Tuesday, March 25, 2014

Purim Afterthoughts: No Speak the Language

After killing his wife Vashti, Achashveirosh justifies his violence with a quizzical new decree: “Every man must be the master of his household and speak the language of his nation” (Esther 1:22). In cases when spouses hail from different states of the Empire, husbands may no longer opt to speak their wives’ native tongue. Rather, all women must learn to speak their husband’s language.

Strange law. As far as P’shat is concerned, it seems to support the opinion that Achaveirosh was a fool (cf. Talmud, Megillah 12a). But, as in all things Megillah, there is more here than meets the eye.
The first thing we need to understand about the holiday of Purim is that it is a celebration of the power of prayer.
The prophets in conjunction with the court legislated and commanded the annual reading of the Megillah in order to recall God’s qualities, the salvations that He performed for us, and the fact that He was nearby when we called out [to Him]. This leads us to bless Him and sing His praises and makes known to future generations that the Torah’s promise is true: “Which other nation has a god that is close to it like Hashem our God [is close] to all who call out to Him!” (Devarim 4:7).
Rambam, postscript to Minyan HaMitzvos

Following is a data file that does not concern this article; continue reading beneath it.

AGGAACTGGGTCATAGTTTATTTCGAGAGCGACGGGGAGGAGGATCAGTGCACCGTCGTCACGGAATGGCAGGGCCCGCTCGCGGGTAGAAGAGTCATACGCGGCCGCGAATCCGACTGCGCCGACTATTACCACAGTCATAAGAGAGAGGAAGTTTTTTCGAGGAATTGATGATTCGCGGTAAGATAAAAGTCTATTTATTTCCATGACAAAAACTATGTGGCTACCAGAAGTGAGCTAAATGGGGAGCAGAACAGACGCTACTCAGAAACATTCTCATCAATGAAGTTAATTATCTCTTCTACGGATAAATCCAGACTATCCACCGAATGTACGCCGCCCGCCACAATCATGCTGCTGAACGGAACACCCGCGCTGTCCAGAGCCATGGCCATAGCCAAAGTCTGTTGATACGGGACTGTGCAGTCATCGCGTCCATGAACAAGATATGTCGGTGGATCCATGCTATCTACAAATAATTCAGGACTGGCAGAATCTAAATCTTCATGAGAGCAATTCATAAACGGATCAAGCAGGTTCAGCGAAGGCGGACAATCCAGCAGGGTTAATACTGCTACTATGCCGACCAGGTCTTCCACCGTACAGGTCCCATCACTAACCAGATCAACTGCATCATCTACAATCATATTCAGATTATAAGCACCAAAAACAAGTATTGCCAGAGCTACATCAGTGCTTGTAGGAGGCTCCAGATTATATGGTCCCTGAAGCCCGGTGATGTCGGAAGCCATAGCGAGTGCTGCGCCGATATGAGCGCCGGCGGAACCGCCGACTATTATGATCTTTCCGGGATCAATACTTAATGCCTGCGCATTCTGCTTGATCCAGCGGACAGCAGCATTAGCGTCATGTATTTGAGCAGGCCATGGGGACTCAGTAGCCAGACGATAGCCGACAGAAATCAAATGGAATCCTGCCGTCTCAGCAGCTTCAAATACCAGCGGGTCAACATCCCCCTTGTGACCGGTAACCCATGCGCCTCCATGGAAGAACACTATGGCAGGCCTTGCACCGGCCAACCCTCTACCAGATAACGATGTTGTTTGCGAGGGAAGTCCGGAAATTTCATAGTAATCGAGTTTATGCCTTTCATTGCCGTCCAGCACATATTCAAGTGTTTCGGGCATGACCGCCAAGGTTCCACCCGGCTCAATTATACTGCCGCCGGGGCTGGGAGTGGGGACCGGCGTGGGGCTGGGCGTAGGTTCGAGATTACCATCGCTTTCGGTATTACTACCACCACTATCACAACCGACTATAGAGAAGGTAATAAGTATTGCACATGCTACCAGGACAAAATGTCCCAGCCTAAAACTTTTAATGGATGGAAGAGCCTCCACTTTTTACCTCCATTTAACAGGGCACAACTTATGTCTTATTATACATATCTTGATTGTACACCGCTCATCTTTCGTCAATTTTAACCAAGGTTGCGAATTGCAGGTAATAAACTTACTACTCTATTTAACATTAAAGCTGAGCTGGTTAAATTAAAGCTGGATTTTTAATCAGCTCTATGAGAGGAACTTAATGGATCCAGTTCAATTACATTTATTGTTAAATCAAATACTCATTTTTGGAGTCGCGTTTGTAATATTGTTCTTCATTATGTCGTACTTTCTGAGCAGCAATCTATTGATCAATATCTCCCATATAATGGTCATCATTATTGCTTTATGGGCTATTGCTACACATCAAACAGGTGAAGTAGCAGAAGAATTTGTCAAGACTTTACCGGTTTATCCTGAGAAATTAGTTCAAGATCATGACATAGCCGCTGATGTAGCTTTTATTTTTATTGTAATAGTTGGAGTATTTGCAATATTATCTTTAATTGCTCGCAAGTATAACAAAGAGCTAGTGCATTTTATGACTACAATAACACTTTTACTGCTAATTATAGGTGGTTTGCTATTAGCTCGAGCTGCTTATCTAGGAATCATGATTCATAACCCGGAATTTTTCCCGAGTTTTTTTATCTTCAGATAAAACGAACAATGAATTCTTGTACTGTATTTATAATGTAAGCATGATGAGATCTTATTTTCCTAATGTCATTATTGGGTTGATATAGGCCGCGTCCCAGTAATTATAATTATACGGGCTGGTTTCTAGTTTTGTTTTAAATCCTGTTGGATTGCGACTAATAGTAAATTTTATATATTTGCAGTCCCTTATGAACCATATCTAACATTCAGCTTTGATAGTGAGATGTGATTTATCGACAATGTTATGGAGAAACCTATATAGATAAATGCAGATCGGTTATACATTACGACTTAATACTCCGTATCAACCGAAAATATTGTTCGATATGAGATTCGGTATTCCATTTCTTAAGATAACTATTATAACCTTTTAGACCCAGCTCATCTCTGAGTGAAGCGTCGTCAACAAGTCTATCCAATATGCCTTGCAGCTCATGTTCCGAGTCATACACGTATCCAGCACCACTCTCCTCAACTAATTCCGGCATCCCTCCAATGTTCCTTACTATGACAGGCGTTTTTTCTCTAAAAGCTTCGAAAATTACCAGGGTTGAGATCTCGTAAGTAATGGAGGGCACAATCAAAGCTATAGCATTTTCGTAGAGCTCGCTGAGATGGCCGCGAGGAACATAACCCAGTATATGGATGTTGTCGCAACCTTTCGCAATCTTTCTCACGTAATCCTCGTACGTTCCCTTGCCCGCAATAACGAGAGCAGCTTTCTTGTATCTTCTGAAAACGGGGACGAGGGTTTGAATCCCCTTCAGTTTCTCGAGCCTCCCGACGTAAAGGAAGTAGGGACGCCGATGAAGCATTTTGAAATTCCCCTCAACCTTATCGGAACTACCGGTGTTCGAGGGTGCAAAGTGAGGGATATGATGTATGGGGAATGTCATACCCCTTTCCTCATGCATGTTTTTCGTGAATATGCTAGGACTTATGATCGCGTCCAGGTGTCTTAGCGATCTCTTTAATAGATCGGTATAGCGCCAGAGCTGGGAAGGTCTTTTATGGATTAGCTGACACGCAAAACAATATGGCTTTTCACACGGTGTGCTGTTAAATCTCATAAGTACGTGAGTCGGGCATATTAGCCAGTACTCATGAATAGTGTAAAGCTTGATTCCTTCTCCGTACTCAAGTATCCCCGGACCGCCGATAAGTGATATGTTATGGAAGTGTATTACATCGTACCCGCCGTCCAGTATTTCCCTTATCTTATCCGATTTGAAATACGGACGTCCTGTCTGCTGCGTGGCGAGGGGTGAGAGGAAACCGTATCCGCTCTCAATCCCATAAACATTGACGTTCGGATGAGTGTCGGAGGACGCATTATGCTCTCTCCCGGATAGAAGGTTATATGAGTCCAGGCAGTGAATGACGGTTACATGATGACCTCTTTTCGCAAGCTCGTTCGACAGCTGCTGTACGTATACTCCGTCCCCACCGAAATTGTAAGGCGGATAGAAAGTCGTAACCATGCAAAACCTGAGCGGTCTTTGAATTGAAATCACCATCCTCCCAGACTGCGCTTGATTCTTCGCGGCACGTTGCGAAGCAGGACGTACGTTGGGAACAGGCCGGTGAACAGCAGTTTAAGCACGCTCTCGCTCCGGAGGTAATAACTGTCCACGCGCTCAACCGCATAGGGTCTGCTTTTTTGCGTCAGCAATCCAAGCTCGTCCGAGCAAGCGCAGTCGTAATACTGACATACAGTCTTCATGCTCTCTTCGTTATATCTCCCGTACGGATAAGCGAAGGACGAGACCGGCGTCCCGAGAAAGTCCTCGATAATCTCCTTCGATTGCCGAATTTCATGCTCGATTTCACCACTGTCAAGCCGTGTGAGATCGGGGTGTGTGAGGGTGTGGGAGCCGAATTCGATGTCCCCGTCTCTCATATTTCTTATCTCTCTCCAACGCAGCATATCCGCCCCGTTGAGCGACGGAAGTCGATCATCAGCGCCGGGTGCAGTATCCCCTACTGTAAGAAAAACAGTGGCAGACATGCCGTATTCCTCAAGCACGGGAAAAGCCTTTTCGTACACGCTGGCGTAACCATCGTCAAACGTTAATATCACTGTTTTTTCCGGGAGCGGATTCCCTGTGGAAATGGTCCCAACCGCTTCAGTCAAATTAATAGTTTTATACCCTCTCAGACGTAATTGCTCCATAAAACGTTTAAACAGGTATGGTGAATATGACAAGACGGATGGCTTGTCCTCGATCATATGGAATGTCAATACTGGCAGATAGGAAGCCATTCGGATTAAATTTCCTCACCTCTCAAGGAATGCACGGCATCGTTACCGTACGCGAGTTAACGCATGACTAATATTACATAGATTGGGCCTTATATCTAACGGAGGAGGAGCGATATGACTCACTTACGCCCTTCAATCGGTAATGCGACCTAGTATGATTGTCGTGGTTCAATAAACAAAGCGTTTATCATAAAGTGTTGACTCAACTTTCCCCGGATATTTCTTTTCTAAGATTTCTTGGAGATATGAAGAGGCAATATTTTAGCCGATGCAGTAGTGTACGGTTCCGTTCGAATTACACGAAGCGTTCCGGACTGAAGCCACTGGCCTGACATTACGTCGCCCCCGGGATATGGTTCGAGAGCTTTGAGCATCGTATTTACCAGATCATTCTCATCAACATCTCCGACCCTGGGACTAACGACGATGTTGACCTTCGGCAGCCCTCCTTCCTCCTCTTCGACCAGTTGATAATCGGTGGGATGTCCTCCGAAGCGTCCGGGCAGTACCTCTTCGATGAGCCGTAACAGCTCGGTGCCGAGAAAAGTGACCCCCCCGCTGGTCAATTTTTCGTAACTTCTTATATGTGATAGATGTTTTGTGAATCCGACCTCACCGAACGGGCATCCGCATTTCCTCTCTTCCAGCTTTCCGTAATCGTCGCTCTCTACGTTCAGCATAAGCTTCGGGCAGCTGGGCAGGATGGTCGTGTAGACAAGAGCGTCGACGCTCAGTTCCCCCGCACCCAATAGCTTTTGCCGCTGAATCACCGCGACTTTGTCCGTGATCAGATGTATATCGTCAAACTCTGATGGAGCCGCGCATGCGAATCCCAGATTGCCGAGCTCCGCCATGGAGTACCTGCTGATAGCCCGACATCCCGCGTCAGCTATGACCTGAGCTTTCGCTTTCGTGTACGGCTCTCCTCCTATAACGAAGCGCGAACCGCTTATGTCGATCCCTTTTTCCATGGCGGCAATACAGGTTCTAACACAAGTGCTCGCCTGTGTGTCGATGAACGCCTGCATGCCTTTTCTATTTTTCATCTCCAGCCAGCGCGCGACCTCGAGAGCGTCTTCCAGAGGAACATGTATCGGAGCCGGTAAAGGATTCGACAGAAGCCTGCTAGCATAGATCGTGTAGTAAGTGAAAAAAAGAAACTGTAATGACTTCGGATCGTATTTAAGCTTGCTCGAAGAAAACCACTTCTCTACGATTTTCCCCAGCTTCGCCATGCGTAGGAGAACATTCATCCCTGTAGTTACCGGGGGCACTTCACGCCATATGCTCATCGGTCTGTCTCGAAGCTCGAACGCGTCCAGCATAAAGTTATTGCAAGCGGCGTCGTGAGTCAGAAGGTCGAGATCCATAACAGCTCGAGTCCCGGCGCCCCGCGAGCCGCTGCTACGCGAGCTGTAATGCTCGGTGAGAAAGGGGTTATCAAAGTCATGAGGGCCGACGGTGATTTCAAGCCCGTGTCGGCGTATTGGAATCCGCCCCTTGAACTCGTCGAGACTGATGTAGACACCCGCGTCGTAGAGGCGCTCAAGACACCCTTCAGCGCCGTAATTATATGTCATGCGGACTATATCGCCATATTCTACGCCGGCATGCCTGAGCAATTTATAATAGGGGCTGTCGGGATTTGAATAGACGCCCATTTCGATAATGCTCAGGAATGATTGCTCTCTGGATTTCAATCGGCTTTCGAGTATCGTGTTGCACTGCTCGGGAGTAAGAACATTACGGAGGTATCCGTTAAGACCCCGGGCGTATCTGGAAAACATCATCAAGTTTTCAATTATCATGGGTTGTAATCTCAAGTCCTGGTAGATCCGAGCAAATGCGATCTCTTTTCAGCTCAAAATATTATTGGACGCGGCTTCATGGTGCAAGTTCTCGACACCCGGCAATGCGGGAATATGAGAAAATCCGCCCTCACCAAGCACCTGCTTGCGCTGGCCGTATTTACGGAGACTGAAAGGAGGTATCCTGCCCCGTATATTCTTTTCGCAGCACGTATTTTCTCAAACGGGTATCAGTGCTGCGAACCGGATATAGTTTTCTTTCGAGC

The Rambam is referring here to the three-day fast which Esther declared for the Jews of Shushan (cf. Esther 4:16). Those three days of prayer saved the Jews and, according to the Rambam, it is the efficacy of those prayers that we are commemorating and celebrating on this holiday. This understanding of Purim’s central message is alluded to long before the prayers begin, in the Megillah’s introduction of Mordechai: “There was a Jew in the capital city of Shushan. His name was Mordachai, son of Yair, son of Shimi, son of Kish, a Benjaminite” (Esther 2:5). The Talmud expounds the verse:
“Son on Yair” – a son who illuminated the eyes of the Jews with his prayers. “Son of Shimi” – a son whose prayers were heard [by God]. “Son of Kish” – for he knocked on the Gates of Compassion and they were opened for him.
Talmud, Megillah 12b
The role of prayer in the salvation of Purim is easily understood in light of the national sin which doomed the Jews to annihilation. For Haman’s decree was no mere anti-Semitism; it was rooted in a very real verdict made in the Heavenly Court: the Jews of Babylonia were guilty of bowing to the statues of Nebuchadnezzar (Talmud, Megillah 12a). Since it was idol worship that needed to be rectified, prayer – the worship of the One God – was the only viable response.  

This also explains Esther's directive to fast for three days and three nights. According to the Rambam, the offering of animal sacrifices on the Temple's altar functioned to counter and rectify the mistaken belief in other gods (Moreh Nevuchim 3:46; cf. Ramban to Vayikra 1:9). Fasting is nothing less than an offering of our very own flesh and blood (cf. Berachos 17a), so it presumably has the same effect. And prayer serves as a stand-in for sacrifices (cf. Berachos 26b), especially when the Jews are in exile and lack a Temple. It follows that the extraordinary self-sacrifice of fasting for three days straight, coupled with and directed by intense prayer, cleansed the Jewish mind of paganism and reset their hearts with a pure faith in the One God.